• He said that he would kill one of the enemies of the Muslims, Ubay ibn Khalaf, which he achieved at the Battle of Uhud.[11]
    • Before the Battle of Badr, he showed exactly where each of the enemy chiefs would be killed; they all died in the exact locations stated.[11]
    • He said that his daughter Fatimah would be the first of his family to die after him; which eventuated.[11]
  • On several occasions he provided food and water supernaturally.[22]
  • He quenched the thirst of thousands of his soldiers during the Battle of Tabouk and enabled them to use water for ablution after causing water to pour forth.[21][22]
  • He caused two trees to move at his command.[22]
  • He caused a well to swell with water after he rinsed his mouth with some water and then threw it out into the well. This was during the event of the Treaty of Hudaybiyyah, enabling his followers with him to drink and use the water for ablution.[23]
  • He threw a handful of dust at some of the enemy during the Battle of Hunain, causing them to be blinded. This miracle is mentioned in the Quran, Sura Al-Anfal, Verse 17 (8:17).[21]
  • He caused Abdullah ibn Masud to convert to Islam after he made a barren ewe, which produced no milk, to produce milk.[11]
  • He spit into Ali's sick eye, during the Battle of Khaybar, and it became healthy.[3]
  • His companions would hear the food before him praising God.[3]
  • He caused it to rain during a drought in Medina.[24]
  • His prayers were instantly answered.[25]
  • Stones and trees used to greet him before and during his prophethood.[26][27]
  • He used to understand the language of animals.[28][29]
  • He comforted a palm tree that was crying and upset after he stopped leaning on it during his sermons.[30]
  • He had The Seal of Prophethood (Khatam an-Nabiyyin) between his shoulders, specifically on the end of his left shoulder blade, It is depicted as a mole, in size compared to the egg of a Partridge or to a pigeon's egg and its color was the same as that of Muhammad's body.[31][32][33][34][35] It is believed that each Prophet sent by God had this Seal on a certain part of his body.[36]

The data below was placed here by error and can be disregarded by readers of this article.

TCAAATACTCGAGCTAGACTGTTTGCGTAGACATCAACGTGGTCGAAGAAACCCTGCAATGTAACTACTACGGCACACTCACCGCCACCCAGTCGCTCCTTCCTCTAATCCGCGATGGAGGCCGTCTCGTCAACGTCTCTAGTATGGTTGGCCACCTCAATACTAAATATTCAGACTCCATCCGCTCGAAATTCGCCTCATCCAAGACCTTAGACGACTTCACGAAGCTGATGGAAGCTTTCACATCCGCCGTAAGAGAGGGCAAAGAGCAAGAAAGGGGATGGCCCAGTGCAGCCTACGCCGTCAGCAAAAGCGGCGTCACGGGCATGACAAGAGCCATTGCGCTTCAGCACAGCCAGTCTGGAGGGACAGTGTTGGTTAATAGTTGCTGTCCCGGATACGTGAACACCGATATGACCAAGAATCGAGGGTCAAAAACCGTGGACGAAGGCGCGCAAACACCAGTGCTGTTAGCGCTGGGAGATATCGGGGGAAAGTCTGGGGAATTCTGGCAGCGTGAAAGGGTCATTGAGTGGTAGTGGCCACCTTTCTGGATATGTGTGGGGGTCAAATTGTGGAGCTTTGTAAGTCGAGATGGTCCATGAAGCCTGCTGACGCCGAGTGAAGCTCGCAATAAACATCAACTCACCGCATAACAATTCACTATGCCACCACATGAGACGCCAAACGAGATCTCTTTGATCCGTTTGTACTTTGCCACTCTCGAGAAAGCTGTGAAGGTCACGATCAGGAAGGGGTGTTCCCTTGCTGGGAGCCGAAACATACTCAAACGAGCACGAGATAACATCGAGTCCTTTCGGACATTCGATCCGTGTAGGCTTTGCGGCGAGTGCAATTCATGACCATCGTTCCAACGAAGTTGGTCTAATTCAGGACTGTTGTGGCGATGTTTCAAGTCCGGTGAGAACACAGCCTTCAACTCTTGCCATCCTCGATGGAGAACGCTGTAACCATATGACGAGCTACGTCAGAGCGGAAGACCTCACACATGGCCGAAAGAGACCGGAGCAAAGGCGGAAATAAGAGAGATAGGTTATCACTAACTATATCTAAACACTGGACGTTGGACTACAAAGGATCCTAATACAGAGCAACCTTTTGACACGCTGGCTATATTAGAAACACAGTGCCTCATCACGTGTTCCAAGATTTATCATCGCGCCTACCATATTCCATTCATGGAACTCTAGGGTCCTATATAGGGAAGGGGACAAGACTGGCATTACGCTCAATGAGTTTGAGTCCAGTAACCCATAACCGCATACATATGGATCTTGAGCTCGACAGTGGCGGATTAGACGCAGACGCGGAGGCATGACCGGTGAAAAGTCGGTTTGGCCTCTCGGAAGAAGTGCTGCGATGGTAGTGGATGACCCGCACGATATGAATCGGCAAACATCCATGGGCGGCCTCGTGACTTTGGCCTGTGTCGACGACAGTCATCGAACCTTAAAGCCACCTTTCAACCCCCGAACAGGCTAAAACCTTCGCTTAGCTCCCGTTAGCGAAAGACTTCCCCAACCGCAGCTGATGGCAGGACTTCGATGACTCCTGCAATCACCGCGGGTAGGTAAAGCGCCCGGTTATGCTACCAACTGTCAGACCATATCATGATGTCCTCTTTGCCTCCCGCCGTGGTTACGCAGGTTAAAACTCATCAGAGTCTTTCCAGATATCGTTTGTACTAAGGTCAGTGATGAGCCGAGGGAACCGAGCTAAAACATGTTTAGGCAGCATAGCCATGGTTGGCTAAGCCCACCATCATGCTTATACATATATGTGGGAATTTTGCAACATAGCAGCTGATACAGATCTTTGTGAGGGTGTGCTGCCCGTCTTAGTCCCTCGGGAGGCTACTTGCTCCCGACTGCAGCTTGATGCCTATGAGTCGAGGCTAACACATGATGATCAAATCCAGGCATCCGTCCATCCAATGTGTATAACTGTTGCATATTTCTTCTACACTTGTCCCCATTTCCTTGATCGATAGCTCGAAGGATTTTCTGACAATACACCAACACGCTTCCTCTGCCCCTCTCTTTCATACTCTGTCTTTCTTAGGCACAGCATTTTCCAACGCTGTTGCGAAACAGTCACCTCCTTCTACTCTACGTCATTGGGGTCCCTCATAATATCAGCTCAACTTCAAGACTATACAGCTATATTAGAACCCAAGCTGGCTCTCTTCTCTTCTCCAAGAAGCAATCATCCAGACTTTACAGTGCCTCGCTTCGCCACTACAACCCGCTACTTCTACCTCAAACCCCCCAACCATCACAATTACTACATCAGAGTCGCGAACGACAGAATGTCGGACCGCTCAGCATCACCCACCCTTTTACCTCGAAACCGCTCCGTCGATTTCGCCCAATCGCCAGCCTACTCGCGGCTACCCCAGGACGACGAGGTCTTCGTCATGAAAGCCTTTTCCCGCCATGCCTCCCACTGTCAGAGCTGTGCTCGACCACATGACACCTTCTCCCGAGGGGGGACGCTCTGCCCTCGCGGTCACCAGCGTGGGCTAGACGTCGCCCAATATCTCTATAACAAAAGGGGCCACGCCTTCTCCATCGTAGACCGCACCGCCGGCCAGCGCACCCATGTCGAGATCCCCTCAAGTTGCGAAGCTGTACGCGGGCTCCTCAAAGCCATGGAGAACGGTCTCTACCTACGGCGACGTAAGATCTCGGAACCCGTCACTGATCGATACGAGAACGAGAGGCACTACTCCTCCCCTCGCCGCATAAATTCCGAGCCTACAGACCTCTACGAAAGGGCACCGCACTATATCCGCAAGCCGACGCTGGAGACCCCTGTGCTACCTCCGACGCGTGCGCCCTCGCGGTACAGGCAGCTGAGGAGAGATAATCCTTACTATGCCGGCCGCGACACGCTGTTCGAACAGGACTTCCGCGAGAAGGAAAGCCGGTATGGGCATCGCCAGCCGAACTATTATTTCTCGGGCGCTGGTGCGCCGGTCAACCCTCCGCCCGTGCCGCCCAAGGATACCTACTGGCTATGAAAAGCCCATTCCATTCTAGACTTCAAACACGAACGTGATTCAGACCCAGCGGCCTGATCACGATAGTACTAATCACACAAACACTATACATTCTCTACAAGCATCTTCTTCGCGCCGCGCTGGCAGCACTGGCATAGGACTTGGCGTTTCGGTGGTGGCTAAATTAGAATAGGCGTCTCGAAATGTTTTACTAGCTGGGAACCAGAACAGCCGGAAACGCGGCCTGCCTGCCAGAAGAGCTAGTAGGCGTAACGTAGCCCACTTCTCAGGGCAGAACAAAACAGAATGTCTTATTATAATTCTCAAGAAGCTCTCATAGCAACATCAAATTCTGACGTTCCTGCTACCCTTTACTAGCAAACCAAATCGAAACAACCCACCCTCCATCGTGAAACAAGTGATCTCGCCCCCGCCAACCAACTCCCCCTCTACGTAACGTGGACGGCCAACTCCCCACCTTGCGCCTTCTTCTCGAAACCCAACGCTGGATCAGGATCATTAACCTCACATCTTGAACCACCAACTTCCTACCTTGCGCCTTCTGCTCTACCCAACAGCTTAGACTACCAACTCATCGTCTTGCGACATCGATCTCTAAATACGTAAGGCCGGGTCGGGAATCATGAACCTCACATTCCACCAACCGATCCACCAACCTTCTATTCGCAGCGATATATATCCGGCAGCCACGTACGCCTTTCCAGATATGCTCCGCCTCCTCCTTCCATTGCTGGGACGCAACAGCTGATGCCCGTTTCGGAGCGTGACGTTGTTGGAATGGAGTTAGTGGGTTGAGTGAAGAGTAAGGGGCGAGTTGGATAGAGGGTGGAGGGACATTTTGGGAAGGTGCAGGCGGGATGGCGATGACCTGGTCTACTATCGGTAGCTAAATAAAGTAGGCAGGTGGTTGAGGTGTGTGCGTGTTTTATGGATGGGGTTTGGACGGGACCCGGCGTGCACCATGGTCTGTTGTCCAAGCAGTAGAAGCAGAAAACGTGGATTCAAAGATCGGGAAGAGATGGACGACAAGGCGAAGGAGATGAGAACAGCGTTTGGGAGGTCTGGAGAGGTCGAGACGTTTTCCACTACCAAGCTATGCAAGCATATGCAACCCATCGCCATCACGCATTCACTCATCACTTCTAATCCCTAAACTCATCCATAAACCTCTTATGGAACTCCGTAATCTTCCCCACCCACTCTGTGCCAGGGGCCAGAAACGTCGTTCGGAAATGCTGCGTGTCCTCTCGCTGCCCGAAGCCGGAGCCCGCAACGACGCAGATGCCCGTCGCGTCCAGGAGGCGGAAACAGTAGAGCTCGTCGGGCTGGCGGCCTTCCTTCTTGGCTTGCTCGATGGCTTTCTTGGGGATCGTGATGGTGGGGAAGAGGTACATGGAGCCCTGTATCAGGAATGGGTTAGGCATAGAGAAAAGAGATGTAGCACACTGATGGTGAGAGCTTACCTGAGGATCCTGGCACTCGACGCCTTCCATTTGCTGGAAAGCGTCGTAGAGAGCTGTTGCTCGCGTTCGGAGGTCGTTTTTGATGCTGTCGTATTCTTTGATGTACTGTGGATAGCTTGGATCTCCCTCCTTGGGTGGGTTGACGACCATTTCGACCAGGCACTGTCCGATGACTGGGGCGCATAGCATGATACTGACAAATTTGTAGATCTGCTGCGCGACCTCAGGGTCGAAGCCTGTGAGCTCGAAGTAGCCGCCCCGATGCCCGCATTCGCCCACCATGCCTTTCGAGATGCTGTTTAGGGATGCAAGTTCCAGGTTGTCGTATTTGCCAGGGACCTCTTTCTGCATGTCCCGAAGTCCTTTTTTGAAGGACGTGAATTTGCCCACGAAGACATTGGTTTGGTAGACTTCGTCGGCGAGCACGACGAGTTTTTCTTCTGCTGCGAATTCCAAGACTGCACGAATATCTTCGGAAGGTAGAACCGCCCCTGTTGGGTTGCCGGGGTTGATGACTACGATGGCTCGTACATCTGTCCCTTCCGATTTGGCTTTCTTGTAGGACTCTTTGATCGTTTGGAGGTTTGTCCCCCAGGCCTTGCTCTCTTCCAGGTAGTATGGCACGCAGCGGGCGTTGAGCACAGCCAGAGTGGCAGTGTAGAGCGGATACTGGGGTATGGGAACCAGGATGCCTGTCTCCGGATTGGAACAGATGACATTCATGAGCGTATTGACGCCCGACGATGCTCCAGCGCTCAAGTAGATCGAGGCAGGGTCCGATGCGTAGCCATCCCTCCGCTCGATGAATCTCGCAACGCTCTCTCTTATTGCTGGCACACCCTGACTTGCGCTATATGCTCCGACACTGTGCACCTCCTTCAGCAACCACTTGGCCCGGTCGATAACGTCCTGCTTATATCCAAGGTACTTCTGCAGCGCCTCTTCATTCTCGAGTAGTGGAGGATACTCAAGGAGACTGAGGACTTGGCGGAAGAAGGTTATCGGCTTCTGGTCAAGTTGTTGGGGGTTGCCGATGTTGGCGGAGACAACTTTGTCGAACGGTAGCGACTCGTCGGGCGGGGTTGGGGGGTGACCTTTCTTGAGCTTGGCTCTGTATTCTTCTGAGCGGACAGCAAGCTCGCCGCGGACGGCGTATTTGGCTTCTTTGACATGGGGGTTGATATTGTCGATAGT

• It is reported, that Muhammad did not cast a shadow, interpreted as a sign of his "light".[37]
  • When Muhammad ascended Mount Uhud and he was accompanied by Abu Bakr, Umar and Uthman. The mountain shook beneath them. Muhammad then hit it with his foot and said, "O Uhud ! Be firm, for upon you there is none but a Prophet, a supporter of truth and two martyrs.[38][39][40][41][42]
  • The same event occurred on Jabal al-Nour in Mecca.[43][44][45][46][47]
  • Muhammad used to hear the voices of persons who were being tortured in their graves.[48][49]
  • When Abu Jahl was going to trample Muhammad's neck or smear his face with dust as he was engaged in prayer, Abu Jahl came near him but turned upon his heels and tried to repulse something with his hands. It was said to him: What is the matter with you? He said: There is between me and him a ditch of fire and terror and wings. Thereupon Muhammad said: If he were to come near me the angels would have torn him to pieces.[50]
  • He used to speak to the dead and hear them. It has also occurred with the bodies of the enemy chiefs after the Battle of Badr in the presence of his companions.[51][52][53]
  • He used to heal the sick and cure the blind by only touching the patient.[54][55][56]
  • According to Ali ibn Sahl Rabban al-Tabari, Muhammad's success and victory against his enemies was one of his miracles.[57] Similarly, many modern Muslim historians believe Muhammad's greatest miracles were his worldly accomplishments, in a short time span, in various fields (such as the religious, social, proselytising, political, military and literary spheres) and "the transformation of the Arabs from marauding bands of nomads into world conquerors."[58][59]
  • The day Muhammad came to Madinah, everything in Madinah became illuminated, and the day when Muhammad died, everything in Madinah became dark.[60][61][62]

See alsoEdit

ReferencesEdit

NotesEdit

  1. ^ According to at least one Salafi/Wahabi scholar, Sheikh Muhammed Salih Al-Munajjid, "Allaah supported the Prophet (peace and blessings of Allaah be upon him) with physical miracles, with which he challenged his people. Among the most important of these were the splitting of the moon and the Night Journey to Bayt al-Maqdis (Jerusalem). They were unable to match these miracles, and so they were a decisive, divine testimony to the truth of his Prophethood (peace and blessings of Allaah be upon him)."[1]
  2. ^ Some figures of European enlightenment (Count Henri de Boulainvilliers (1658-1722), Voltaire, Edward Gibbon) spoke well of the Quran in comparison with the Bible and Christianity because (among other reasons, they thought) unlike the bible the Quran contained no miracles .[8]

CitationsEdit

  1. ^ Salih Al-Munajjid, Muhammed (10 October 1998). "Evidence for the truth of the Prophethood of Muhammad". Islam Question and Answer. Retrieved 29 April 2019.